What is fibre anyhow?
Weirdly, fibre is the stuff that your body can’t process! By definition, fibre is a type of carbohydrate that your body is unable to break down. Instead, it passes into your large intestine (i.e. colon), where it becomes food for your gut bugs.1https://www.nutrition.org.uk/healthy-sustainable-diets/starchy-foods-sugar-and-fibre/fibre/
So why eat fibre?
Crucially for gut health, fibre feeds good bacteria.2https://www.healthline.com/nutrition/why-is-fiber-good-for-you Humans don’t have the enzyme to break down and digest many of these fibres. But your intestinal bacteria do!
Dietary fibres feed the good bacteria in your intestines, functioning as “prebiotics.” These fibres boost the populations of beneficial bacteria, which has a number of important benefits for human health.3https://www.healthline.com/nutrition/why-is-fiber-good-for-you Well-fed gut bugs produce beneficial substances, like butyrate, that help to reduce inflammation.
Fibre also helps to prevent constipation, boost digestion and protect against diseases and conditions including heart disease, stroke, bowel cancer, type 2 diabetes, and high cholesterol.4https://www.nutrition.org.uk/healthy-sustainable-diets/starchy-foods-sugar-and-fibre/fibre/5 https://www.nhs.uk/live-well/eat-well/digestive-health/how-to-get-more-fibre-into-your-diet/6https://irishheart.ie/news/heart-of-the-matter-facts-on-fibre/ Opting for fibre-rich foods is great for weight loss as well, as it makes you feel fuller and therefore able to make wiser food choices throughout the day.
What are the different types of fibre?
There are two main types of fibre – soluble and insoluble. Ideally, you should be incorporating both types of fibre into your diet for maximum health benefits. Insoluble fibre passes through our body without being broken down and helps other foods move through; it’s found in whole grains, skins of fruit and veg, nuts and seeds, and wholemeal flour. Soluble fibre which is found in the fleshier parts of fruit and veg, legumes, pulses, and oats, can prevent and treat constipation by helping to keep stools soft. Soluble fibre may also help lower cholesterol.7https://irishheart.ie/news/heart-of-the-matter-facts-on-fibre/
How much fibre do you actually need?
Adults need a whopping 30 grams of fibre per day. However, according to the British Dietetic Association, most adults in the UK are only consuming 18g of fibre daily, which is only about 60% of what it should be.8https://www.bda.uk.com/resource/fibre.html
Children from age two should aim for 15g per day. Primary school age children should try to eat 20g per day. Secondary school age children should try to eat 25g per day.
If you’re working to increase your fibre intake, it’s important to do so slowly and gradually, in order to allow your system time to adjust.
How can you increase fibre diversity?
Fibre occurs naturally in plant foods like whole grains, vegetables, legumes, pulses, fruit, nuts, and seeds.9https://www.nutrition.org.uk/healthy-sustainable-diets/starchy-foods-sugar-and-fibre/fibre/
For optimal gut health, you should aim to consume your fibre from a variety of different food sources. Here are some tips for increasing fibre in your diet:
- Look at every meal as an opportunity to add more fibre. Can I add more colour? Can I add more grains? Can I keep the skin on these vegetables?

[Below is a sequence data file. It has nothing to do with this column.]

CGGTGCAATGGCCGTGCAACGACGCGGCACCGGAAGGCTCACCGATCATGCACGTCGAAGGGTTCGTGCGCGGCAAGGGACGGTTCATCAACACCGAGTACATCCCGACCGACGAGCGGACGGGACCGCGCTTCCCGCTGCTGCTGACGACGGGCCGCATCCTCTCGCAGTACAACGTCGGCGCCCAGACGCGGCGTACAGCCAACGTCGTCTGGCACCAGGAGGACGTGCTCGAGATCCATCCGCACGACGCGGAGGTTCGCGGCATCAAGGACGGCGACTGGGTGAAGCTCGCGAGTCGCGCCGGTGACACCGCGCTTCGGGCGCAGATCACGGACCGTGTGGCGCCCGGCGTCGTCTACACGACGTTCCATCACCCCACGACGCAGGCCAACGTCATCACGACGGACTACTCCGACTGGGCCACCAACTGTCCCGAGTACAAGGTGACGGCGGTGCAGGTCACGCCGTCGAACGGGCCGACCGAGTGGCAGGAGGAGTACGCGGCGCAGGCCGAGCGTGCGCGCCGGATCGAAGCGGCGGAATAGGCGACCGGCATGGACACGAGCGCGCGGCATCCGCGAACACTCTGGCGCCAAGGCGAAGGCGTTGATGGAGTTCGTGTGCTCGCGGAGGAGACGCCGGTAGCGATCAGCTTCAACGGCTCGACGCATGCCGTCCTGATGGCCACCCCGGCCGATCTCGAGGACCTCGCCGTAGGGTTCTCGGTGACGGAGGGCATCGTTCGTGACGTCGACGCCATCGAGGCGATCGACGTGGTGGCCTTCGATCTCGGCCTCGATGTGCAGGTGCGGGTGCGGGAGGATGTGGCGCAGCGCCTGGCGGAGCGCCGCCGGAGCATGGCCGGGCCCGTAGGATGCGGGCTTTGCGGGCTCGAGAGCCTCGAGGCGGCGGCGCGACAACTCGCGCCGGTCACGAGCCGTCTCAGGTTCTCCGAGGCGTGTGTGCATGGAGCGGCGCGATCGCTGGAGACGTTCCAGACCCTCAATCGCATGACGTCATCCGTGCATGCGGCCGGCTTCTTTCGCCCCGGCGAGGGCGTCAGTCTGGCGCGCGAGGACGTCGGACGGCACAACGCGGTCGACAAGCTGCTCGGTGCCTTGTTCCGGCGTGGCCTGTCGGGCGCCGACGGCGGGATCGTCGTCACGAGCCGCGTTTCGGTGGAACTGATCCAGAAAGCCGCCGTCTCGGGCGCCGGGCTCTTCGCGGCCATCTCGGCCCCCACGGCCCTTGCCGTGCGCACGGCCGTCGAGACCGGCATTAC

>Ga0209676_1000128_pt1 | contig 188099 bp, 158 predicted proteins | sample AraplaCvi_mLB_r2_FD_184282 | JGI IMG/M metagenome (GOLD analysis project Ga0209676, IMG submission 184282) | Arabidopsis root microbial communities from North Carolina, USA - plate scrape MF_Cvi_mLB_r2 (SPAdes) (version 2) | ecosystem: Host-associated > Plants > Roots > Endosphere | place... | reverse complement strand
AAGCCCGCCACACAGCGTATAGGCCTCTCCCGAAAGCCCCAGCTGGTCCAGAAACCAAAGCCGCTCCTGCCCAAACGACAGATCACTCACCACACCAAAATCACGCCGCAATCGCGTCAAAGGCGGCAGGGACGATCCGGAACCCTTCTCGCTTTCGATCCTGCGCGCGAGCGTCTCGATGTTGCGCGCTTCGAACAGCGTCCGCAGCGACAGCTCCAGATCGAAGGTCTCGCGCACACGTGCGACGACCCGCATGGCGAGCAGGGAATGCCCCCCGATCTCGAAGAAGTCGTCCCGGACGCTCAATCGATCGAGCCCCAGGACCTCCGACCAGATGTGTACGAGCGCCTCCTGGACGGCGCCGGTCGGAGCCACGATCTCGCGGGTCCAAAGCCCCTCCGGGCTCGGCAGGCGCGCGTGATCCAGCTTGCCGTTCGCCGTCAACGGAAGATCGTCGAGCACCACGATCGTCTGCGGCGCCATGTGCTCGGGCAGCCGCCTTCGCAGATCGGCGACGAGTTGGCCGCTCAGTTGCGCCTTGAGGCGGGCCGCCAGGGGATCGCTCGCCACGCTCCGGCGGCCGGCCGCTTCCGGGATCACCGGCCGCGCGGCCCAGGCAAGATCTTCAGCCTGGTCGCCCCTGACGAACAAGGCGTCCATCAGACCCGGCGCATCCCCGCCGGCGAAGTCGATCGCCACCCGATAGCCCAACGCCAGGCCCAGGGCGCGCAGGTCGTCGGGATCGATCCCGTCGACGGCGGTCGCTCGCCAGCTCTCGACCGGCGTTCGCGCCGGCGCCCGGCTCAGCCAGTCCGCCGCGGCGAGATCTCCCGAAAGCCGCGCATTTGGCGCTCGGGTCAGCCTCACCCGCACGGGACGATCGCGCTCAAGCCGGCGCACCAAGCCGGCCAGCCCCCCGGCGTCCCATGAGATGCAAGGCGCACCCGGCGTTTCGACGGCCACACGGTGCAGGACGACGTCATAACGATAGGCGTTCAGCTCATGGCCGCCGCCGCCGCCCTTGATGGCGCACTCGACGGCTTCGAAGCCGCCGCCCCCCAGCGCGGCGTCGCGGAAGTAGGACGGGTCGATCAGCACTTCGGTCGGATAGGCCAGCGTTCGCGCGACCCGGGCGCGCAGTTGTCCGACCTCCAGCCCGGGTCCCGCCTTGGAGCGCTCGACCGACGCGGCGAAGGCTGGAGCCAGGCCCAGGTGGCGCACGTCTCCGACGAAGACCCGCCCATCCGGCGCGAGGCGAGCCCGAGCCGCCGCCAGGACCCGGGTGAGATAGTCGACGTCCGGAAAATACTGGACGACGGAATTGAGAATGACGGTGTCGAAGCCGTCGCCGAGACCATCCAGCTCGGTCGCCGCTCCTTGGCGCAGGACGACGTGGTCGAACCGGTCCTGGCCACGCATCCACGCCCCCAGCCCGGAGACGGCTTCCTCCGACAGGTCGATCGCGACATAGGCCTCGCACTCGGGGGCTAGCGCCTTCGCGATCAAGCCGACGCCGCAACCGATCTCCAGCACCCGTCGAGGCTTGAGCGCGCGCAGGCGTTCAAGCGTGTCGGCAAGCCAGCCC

- Choose a breakfast that fuels your body with fibre, such as porridge, baked oats or a gut-brain health smoothie. Top your meal with some mixed seeds for an extra fibre boost!
- Opt for the wholegrain and wholewheat options when choosing rice and pastas. Go for the wholemeal or wholegrain bread or try Ezekiel bread. Ezekiel bread is low GI and contains multiple sources of natural fibre from sprouted grains and legumes.
- There are lots of ways to maximise the fibre benefit from your potatoes! Leave the skin on (this is where most of the fibre is found) and enjoy the extra taste and texture.10https://www.hse.ie/eng/services/list/2/primarycare/pcteams/dublinsouthpcts/dunlaoghaireglasthulepct/phew/top-10-fibre-tips.pdf After cooking potatoes, chill them in the fridge for a few hours before eating (it’s ok to reheat them afterwards). The carbohydrates (starch) in chilled potatoes are different to the carbs in potatoes served piping hot. Cooling them in the fridge for a few hours makes easily digestible starch turn into “resistant starch”, which feeds your gut bacteria, i.e. acts as a prebiotic. Don’t worry, reheating the potatoes won’t reduce the resistant starch content!
- Add 1 tbsp of Complete Prebiotic to your breakfast. It is a great addition to smoothies, porridge, baked oats, pancakes, etc. This is a combination of 18 different types of naturally occurring fibre and can account for 10g out of your recommended 30g daily.
- Add more whole grains! Think oats, amaranth, millet, buckwheat, and quinoa. If you’re having a rice dish, swap out your white rice for wholegrain rice and add some quinoa to the same pot. These simple swaps diversify your fibre intake without any extra cost or effort!
- Bulk out your meals by adding lentils or beans to curries, soups, salads, stir-frys, etc.
- Choose snacks that provide fibre like nuts and seeds, green bananas, and even popcorn.
- Start checking labels on products like rice, pasta, cereal, etc. – choose the higher fibre options. A product with at least 6g of fibre per 100g is considered high in fibre.11https://irishheart.ie/news/heart-of-the-matter-facts-on-fibre/
- Use our 30g Fibre Meal Plan as a guide!
Check out our recipe section for high-fibre, gut-healthy dishes to help you reach your 30g a day 🙂